2018-12-05 08:36

    these writings only goes to proof that austen has always been talented and insanely funny!

  • Ashley Clark
    2018-12-14 08:24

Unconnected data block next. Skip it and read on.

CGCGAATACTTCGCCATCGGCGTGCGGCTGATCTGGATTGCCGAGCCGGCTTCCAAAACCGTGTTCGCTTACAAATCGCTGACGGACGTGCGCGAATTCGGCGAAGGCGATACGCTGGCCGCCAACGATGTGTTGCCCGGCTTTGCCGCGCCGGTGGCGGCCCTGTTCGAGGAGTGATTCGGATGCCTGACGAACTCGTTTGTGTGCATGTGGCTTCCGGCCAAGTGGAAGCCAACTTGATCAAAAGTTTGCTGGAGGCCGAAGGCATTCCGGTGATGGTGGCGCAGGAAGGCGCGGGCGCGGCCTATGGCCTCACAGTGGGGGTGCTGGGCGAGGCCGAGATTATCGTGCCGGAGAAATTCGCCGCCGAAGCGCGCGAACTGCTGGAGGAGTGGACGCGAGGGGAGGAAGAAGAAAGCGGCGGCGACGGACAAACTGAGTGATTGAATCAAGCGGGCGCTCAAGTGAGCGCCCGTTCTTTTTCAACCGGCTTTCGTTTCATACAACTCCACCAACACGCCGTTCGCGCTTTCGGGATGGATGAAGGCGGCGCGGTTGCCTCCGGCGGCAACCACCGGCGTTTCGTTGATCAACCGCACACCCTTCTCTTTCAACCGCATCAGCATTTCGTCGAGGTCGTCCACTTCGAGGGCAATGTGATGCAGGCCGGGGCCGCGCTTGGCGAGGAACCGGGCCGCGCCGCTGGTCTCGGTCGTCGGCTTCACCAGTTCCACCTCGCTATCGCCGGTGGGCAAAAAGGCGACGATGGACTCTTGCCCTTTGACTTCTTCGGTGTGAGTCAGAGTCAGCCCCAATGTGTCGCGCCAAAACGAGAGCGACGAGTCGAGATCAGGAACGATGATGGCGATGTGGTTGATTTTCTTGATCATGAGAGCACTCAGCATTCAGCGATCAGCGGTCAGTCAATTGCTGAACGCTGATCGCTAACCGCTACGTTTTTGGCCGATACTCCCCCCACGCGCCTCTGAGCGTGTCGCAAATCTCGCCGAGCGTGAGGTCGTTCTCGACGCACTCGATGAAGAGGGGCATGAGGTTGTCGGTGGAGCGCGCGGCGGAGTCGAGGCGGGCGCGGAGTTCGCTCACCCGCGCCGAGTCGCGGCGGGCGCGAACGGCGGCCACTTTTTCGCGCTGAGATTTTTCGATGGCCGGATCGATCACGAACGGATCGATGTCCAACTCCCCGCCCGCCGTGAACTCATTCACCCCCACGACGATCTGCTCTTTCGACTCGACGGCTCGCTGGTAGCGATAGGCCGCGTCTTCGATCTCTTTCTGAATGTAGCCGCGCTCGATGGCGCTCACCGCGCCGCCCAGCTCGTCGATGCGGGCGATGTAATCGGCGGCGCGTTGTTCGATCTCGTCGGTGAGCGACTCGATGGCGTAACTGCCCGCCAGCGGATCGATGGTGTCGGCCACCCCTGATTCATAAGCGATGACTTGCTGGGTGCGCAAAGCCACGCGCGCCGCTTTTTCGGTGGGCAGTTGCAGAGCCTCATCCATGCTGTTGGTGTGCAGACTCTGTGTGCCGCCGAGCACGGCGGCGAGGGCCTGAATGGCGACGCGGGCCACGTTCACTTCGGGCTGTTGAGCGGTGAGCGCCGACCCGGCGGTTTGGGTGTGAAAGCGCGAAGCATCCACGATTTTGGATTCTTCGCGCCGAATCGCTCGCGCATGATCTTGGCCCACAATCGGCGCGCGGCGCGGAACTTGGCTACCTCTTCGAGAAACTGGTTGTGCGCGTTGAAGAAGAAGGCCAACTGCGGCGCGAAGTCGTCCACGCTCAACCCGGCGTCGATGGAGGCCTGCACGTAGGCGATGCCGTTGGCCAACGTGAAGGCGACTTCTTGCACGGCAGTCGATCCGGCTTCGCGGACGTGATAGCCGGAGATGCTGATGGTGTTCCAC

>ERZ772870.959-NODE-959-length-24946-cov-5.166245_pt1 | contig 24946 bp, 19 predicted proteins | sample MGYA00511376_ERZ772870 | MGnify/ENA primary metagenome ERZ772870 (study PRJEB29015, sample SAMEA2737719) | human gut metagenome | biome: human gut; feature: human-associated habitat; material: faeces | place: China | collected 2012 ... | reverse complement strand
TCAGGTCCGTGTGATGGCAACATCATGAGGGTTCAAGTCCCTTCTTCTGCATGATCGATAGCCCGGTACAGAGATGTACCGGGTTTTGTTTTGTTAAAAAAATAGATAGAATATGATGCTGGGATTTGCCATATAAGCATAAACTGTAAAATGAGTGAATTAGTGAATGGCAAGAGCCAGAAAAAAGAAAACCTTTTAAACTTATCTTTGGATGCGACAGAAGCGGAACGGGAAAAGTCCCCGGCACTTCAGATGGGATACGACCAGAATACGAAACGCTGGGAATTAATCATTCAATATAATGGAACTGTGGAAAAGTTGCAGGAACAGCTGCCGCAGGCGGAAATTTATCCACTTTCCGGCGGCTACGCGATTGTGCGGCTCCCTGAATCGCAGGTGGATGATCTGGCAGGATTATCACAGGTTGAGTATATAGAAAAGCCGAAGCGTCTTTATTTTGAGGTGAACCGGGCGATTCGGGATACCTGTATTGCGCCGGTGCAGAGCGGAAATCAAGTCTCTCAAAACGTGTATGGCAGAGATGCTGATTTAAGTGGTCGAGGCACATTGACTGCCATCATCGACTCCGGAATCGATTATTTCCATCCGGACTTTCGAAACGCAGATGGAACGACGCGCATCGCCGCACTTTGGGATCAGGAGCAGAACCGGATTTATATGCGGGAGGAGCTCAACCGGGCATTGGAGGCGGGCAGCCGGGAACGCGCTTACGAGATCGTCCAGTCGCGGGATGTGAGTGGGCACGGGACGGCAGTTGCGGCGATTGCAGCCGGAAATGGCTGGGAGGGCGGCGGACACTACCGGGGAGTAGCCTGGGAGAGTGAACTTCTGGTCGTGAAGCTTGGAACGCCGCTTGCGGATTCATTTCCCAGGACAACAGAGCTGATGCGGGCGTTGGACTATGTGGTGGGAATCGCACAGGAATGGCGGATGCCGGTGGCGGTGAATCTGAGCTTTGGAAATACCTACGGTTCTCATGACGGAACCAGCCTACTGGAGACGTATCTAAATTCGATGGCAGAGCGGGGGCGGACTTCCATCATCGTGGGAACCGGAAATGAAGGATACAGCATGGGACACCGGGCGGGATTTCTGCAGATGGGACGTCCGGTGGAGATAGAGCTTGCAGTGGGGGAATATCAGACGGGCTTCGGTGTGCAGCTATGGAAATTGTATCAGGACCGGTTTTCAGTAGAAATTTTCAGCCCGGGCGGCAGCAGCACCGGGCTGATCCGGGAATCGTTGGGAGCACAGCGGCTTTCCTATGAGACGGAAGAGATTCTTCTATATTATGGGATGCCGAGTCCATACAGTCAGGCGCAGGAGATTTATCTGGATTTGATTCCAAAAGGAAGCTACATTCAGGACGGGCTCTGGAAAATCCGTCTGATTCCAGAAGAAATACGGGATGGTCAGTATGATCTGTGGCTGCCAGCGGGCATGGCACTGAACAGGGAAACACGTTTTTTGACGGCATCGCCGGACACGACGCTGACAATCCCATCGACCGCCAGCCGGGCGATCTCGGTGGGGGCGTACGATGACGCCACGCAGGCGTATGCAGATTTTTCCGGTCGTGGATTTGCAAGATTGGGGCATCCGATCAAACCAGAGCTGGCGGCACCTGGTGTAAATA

Since begining my Jane Austen studies I came across Love and freindship and grew extremely interested in its stories. Recently I was reading her most well known six novels (Persuasion is yet to be read) I figured I'd take some time and read some Juvenilia and embrace a lighter more immature side of Jane. I have to say it was a good choice- I love Jane but her novels are a project in themselves- and it was nice to enjoy some teenage humor for a couple of hours before getting back to the mature Jane.If you don't already know this book consists of Jane early works aka Juvenilia that she wrote during her teens (14-16) according to various sources on the internet. Since I did some homework before picking up this book I found previous reviews and summaries very helpful just to have it there in the back of my brain. This book consists of Love and freindship, Lesley Castle, History of England, and Collection of Letters.Love and freindship: I found this a hilarious story full of sarcasm and the tone was just ah- I loved it. I did find characters a little hard to figure out in the first couple of letters but once that was done it was a blast. Every letter is just full of gothic parody that was completely priceless. Lesley Castle: I just wanted to keep reading it, even when it was over. The plot was just great and characters memorable in their own right. I was reminded of characters in some of her most popular novels at a point which was great. History of England: I have to admit I didn't really get a lot of the jokes in this one but I was able to catch enough to know that there were jokes all over the place. Out of all the previous works in this book I have to say this one sounds the MOST like a teenager wrote it but that doesn't necessarily means its a bad thing, it was a new demonsion to the author which I loved- the immature 15 year old girl we all know at some point or have been. Collection of Letters: Although this is letters that are unrelated I found them all charming. Pretty much a whole story- of part of one- in a letter. Overall I found Love and freindship and Lesley Castle just as satisfying as any novel she has written- that I have read- so far and loved the variety and immaturity of this work (when I say immaturity I mean that it wasn't as strict and subtle as her major works)which I have come to find many people don't like. I like the novels but I miss a lot but will hopefully find more as I read and reread again. If you are looking for a quick, satire, teenage humor short stories this is the book for you, plus if you love Jane its an interesting perspective to read her as a teenage but don't expect anything like Pride and Prejudice or Emma- keep your expectations low and relish in the hilarity- be a teenager again (if you aren't already) and just have fun because that's all this book is about. Having fun reading stories to family :)Sidenote: don't compare this to any of her major works because well frankly they are two entirely different things, take it as what it is and not what is isn't or what you want it to be because you will just be disappointed. Same goes for comparing her major works to each other- just don't do it, appreciate her work for what it is and what it is trying to tell you, not by what you want it to be.